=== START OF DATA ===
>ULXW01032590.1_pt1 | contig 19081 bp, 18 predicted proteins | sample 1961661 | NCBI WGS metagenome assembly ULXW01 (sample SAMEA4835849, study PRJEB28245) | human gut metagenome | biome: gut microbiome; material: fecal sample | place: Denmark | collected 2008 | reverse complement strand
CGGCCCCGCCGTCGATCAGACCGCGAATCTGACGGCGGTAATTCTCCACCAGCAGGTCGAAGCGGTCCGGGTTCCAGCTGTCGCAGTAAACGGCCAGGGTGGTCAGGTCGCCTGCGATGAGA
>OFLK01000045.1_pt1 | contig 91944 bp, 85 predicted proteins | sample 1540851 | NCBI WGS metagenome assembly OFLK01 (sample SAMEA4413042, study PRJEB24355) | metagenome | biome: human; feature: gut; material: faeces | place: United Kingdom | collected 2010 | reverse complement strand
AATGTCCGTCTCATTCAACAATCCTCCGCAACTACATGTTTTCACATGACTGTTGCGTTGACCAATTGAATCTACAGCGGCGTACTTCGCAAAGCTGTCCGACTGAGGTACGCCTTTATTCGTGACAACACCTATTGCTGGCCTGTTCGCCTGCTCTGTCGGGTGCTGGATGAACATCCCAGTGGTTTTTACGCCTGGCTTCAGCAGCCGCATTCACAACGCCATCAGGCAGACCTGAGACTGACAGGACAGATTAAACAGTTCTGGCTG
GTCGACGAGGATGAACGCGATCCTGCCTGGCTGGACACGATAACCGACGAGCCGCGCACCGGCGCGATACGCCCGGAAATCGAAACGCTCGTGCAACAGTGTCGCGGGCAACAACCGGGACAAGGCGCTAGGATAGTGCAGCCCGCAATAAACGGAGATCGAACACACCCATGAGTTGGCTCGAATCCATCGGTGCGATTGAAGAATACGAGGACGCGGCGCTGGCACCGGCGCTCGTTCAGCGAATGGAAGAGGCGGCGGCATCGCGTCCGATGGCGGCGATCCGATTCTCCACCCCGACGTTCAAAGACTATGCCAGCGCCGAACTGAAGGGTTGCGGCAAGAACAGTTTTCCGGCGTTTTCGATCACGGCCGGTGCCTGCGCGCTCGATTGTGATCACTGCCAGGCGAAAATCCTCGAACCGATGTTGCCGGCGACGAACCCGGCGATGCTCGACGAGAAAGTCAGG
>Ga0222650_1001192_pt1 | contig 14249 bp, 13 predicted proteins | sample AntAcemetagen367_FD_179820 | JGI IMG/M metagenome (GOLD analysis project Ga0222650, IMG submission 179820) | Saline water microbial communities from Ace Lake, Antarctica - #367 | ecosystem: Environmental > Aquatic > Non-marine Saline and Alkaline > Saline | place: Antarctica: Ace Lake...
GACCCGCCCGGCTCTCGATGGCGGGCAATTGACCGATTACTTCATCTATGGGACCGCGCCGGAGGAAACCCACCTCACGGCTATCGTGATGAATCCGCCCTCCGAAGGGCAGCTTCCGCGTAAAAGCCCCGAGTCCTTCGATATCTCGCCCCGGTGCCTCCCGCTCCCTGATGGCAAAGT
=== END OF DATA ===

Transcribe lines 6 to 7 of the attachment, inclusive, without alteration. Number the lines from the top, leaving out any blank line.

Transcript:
>Ga0222650_1001192_pt1 | contig 14249 bp, 13 predicted proteins | sample AntAcemetagen367_FD_179820 | JGI IMG/M metagenome (GOLD analysis project Ga0222650, IMG submission 179820) | Saline water microbial communities from Ace Lake, Antarctica - #367 | ecosystem: Environmental > Aquatic > Non-marine Saline and Alkaline > Saline | place: Antarctica: Ace Lake...
GACCCGCCCGGCTCTCGATGGCGGGCAATTGACCGATTACTTCATCTATGGGACCGCGCCGGAGGAAACCCACCTCACGGCTATCGTGATGAATCCGCCCTCCGAAGGGCAGCTTCCGCGTAAAAGCCCCGAGTCCTTCGATATCTCGCCCCGGTGCCTCCCGCTCCCTGATGGCAAAGT